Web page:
# How do neutron stars burn? Is it decay or fusion or something else?

• What makes a neutron star burn, and what kind of fusion/decay is happening there?
• What is supposed to happen with a neutron star in the long run? What if it cools, then what do the degenerated matter looks like after it cools? Will the gravitational equilibrium be ruined after some burn time? How does it explode if it can explode at all?
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It doesn't burn. –  Cedric H. Nov 11 '10 at 13:02
@cedric, you should post that as an answer –  Grant Crofton Nov 11 '10 at 16:49

With normal stars, the "burning", that is to say the fusion reaction, produces a pressure that counteracts the pull of gravity to keep the star from collapsing. But with neutron stars, the protons and electrons in the star have combined into neutrons*.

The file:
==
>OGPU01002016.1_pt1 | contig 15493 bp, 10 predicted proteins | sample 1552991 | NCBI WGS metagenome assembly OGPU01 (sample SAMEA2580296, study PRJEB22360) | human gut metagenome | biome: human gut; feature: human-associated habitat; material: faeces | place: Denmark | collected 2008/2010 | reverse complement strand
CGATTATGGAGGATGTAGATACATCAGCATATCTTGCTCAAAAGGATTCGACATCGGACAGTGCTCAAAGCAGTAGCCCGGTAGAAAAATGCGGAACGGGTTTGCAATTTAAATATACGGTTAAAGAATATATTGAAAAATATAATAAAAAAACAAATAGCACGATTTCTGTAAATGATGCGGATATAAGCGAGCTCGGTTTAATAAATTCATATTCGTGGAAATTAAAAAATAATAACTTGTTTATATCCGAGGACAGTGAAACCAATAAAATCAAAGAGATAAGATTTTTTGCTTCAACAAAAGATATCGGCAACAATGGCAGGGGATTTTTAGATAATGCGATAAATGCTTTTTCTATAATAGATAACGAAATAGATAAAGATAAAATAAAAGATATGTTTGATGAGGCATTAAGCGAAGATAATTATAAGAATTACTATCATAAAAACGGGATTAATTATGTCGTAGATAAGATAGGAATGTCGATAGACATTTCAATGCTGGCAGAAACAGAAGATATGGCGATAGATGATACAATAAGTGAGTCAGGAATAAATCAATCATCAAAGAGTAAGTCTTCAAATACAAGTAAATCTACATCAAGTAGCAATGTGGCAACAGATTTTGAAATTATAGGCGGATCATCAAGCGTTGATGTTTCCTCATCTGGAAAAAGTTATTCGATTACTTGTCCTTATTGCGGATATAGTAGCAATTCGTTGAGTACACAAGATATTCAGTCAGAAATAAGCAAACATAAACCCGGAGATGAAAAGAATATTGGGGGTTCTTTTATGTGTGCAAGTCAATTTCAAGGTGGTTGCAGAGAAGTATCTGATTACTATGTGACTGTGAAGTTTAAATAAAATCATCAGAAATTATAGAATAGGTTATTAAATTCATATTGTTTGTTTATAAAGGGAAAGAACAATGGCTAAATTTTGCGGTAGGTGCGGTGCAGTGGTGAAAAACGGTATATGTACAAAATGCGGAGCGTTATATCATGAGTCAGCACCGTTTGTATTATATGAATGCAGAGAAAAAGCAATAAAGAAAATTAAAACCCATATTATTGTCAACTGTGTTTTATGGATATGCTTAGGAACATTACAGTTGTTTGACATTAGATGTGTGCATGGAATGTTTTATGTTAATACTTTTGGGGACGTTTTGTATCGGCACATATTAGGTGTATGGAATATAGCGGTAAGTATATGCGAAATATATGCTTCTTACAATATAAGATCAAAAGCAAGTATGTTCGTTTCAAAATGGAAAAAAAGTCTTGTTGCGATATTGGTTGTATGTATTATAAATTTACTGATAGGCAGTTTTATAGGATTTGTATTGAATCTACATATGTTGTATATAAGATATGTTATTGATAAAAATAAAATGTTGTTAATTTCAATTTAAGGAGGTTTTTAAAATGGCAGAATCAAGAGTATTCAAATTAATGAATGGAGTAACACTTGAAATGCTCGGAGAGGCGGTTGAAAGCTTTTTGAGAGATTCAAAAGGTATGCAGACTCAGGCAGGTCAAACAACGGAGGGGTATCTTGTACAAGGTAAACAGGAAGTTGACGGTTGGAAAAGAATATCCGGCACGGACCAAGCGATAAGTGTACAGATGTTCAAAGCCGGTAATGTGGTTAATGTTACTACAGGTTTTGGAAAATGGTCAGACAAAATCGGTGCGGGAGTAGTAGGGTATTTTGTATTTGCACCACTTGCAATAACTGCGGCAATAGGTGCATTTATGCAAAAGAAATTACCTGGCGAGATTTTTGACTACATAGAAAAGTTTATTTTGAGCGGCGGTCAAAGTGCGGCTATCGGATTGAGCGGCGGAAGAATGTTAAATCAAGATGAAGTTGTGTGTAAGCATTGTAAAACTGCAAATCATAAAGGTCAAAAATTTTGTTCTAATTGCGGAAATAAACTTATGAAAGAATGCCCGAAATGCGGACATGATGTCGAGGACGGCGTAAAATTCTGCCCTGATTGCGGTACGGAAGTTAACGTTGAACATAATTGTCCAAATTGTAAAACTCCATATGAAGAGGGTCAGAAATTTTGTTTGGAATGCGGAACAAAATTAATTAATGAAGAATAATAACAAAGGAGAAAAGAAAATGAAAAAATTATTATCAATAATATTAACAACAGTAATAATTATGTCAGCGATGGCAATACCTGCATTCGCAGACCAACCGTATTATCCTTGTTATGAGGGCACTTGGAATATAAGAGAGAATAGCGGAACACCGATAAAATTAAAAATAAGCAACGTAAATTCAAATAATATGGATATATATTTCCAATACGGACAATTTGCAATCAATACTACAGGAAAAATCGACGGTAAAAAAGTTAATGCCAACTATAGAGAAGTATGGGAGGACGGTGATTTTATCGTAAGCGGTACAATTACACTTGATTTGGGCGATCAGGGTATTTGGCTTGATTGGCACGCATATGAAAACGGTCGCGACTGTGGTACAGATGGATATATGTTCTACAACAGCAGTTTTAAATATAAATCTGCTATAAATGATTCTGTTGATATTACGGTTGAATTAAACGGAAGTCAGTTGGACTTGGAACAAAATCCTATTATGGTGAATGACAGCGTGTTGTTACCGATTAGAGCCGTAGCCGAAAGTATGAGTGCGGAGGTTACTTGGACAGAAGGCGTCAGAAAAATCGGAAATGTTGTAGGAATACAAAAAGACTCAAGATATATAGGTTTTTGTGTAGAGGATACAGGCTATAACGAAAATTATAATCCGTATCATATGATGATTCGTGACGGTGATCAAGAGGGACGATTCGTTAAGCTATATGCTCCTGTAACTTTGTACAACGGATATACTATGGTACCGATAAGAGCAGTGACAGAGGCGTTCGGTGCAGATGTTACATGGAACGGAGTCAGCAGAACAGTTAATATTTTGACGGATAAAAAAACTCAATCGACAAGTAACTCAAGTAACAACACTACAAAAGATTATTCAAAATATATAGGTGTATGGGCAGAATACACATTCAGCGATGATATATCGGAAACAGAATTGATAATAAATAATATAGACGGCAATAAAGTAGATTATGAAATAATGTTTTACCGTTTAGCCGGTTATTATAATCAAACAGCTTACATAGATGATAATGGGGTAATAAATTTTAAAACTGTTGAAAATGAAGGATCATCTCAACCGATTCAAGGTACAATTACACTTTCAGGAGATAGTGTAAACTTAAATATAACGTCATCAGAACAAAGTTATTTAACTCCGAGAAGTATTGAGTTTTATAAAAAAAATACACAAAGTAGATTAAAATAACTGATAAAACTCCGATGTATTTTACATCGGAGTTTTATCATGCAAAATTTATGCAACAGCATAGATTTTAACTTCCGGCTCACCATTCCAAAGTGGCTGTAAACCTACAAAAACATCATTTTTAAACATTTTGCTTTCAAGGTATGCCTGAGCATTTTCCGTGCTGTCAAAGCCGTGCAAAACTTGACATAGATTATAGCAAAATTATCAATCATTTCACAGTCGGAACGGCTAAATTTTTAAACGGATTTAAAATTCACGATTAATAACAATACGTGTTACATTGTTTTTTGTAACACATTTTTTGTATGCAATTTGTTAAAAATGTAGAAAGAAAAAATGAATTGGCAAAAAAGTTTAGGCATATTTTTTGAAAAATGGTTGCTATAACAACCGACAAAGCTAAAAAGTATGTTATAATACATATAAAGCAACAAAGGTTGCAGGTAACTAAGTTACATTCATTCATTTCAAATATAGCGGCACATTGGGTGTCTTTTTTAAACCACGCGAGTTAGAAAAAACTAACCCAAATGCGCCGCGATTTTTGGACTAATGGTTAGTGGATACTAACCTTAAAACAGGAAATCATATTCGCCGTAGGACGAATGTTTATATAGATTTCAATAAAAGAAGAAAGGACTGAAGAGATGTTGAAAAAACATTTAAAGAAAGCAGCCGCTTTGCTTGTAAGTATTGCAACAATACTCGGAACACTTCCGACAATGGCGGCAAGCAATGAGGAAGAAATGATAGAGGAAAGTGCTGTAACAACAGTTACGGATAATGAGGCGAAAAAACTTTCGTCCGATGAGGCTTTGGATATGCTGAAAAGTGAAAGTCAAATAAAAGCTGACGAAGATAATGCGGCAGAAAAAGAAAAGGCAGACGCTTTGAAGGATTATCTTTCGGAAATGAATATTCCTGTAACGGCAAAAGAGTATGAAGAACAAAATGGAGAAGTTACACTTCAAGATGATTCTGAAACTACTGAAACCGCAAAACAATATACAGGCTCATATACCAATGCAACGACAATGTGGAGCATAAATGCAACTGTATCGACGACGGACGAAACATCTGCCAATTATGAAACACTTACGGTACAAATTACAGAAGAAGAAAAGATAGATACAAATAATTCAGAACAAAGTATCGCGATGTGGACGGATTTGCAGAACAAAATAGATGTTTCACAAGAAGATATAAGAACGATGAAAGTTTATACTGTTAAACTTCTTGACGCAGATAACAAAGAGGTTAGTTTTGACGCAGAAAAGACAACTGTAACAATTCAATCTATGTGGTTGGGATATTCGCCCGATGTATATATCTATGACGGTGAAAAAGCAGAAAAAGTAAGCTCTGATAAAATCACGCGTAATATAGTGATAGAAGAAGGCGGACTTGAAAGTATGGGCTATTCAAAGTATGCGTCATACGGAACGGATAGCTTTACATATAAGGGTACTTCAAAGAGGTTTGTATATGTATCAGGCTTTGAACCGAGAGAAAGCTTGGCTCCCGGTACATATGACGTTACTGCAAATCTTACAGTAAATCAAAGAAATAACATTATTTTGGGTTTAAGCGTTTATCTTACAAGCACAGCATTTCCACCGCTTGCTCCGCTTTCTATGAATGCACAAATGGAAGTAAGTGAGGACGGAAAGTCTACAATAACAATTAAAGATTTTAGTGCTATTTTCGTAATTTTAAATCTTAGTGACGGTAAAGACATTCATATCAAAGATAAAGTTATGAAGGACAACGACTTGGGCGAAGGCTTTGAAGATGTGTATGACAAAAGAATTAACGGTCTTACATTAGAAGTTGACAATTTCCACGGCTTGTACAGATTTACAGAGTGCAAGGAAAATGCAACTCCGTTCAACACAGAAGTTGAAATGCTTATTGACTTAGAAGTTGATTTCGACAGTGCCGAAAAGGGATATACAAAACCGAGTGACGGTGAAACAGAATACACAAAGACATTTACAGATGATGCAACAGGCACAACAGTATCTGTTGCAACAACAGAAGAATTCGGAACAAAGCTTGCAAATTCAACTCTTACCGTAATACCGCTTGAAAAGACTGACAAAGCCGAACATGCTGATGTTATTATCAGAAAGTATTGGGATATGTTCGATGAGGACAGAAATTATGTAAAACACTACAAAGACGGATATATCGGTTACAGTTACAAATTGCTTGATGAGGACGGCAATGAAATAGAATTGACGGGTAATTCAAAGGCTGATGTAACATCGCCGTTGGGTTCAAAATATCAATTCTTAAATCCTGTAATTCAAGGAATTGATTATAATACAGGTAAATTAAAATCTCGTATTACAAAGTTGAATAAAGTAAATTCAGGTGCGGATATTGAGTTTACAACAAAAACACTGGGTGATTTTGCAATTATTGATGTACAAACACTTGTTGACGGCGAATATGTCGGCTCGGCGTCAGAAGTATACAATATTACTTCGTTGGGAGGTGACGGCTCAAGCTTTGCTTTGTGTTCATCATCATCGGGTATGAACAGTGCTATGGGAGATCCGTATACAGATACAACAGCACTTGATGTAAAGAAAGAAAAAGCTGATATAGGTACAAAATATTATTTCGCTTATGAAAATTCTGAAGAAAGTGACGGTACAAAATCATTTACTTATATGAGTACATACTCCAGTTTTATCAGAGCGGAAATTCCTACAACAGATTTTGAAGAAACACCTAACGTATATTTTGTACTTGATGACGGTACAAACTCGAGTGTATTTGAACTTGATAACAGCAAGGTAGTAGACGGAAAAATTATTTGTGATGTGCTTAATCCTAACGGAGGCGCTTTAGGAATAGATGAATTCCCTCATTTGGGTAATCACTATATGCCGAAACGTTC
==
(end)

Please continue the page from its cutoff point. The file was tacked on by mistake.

The Pauli exclusion principle causes the neutrons to resist further compression. That is, the neutrons, being identical fermions, can't all be put in the same state. So to get them closer and closer together you have to go into higher and higher energy states. Thus, there is an energy cost in compressing the star, and this results in a sort of pressure called "degeneracy pressure".

It is this pressure that stabilizes the neutron star against collapse (assuming it doesn't have enough mass to overcome this pressure and become a black hole). So they don't need to "burn" to maintain their stability, and so far as I know, they don't. At least not in the sense of a normal star where you have atomic nuclei fusing.

• Note: Neutrons aren't made of protons and elections, but this transformation can happen by means of the weak nuclear force. Normally neutrons aren't stable outside of the atomic nucleus -- instead the transformation would go the other way and a free neutron would decay into a proton and electron (there's also an anti-electron neutrino produced). But under the intense gravitational pressure in a collapsed star, the neutrons are stable, which allows us to end up with neutron stars.